Sandeep Awasthi
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Try it next time you are looking for a job.

I don't want to try. Thank you. May be you do not have enough knowledge in IT market in india.
Sandeep Awasthi
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To add to this one of most popular job portal in India has current salary as mandatory field when you create profile.
Vyas Sanzgiri
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Sandeep Sa wrote:May be you do not have enough knowledge in IT market in india.

Thanks for the compliments.


Sandeep Sa wrote:To add to this one of most popular job portal in India has current salary as mandatory field when you create profile.

It is not revealed to the end employer. You have control over the field.
Sandeep Awasthi
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Posts: 597
Vyas Sanzgiri wrote:
It is not revealed to the end employer. You have control over the field.


There is only one privacy setting section in which
1) you can block the companies who can view your resume. In this case you can block your complete profile from selected companies.
2) Profile visibility : You can hide your profile from all companies.
3) Mailer setting : in which you can control how you would like to get job alerts(SMS/email).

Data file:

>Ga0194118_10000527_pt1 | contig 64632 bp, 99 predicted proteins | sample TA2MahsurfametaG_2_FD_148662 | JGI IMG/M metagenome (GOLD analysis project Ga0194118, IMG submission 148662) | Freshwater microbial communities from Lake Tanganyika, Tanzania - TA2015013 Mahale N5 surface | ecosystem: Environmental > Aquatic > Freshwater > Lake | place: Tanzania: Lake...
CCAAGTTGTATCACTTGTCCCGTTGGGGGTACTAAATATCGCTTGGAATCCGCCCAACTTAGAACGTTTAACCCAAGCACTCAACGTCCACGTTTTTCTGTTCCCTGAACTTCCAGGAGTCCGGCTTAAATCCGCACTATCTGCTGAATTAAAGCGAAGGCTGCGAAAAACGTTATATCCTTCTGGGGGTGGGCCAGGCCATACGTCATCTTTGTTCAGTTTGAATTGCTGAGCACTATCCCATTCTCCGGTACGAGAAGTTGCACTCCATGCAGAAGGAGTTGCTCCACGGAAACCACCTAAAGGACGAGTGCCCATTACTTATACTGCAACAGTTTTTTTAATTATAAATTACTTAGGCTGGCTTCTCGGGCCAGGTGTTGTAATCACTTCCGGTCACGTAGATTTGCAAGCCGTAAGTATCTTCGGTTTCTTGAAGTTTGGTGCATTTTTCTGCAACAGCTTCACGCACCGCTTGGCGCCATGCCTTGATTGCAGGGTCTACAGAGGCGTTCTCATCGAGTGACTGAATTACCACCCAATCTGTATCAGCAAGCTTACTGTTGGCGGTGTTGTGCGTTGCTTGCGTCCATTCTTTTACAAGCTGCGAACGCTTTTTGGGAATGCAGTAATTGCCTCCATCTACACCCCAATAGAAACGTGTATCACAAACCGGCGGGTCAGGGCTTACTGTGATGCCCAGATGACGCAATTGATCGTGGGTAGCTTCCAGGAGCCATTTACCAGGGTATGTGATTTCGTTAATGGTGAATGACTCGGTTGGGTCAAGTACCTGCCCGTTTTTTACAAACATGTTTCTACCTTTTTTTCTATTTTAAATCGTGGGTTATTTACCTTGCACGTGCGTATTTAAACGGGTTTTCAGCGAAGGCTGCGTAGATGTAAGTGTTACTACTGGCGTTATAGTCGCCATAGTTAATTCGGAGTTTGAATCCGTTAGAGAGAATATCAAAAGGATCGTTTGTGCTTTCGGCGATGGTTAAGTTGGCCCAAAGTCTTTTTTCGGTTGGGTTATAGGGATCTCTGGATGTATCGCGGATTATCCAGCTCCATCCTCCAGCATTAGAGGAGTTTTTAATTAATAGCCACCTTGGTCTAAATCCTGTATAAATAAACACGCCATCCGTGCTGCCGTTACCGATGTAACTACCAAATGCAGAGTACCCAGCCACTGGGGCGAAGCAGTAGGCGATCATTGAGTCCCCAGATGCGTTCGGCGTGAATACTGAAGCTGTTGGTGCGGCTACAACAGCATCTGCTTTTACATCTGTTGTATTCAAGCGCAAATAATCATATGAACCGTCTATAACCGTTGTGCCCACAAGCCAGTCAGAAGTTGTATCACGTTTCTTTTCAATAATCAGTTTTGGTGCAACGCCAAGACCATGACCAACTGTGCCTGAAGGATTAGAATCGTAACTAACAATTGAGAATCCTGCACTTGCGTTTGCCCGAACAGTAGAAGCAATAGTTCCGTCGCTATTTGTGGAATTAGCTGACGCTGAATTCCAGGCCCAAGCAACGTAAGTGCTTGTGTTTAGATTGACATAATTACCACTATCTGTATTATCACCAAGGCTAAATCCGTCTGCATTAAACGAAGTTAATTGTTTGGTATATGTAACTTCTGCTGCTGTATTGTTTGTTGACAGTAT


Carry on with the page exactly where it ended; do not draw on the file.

Automated Voice Alerts
4) Promotional emails.

Where you can control your salary visibility?
arulk pillai
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Andy Lester wrote:
What you made in the past should have no bearing on what your value to the company is now.



Absolutely true. To take this further, I also believe that salary based on just number of years of experience is also ridiculous. Some do have real 6 years of experience while others may have 2 years repeated 3 times. Some are more proactive and acquire the right skills, knowledge, and experience much quicker than the rest. IMHO, one's value should be determined by his/her past on the job achievements and performance in the interview.
Pushkar Choudhary
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arulk pillai wrote:one's value should be determined by his/her past on the job achievements and performance in the interview.


should be? --- Yes.
but is it?? --- I really doubt that in India.

Of course your job achievements and performance in the interview does matter a lot, but I'm not sure if that's the only criteria for deciding one's salary.

From whatever I have seen so far, quite a few of the companies decide your salary based on your previous (i.e. current at the time of interviews) salary plus some X percentage and also on how badly they need you. If they need you very badly / urgently, then that X percentage goes up a bit.

Again, this is only what I've seen and heard of companies in India. Others comments are welcome.


-Pushkar
 
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subject: About Salary History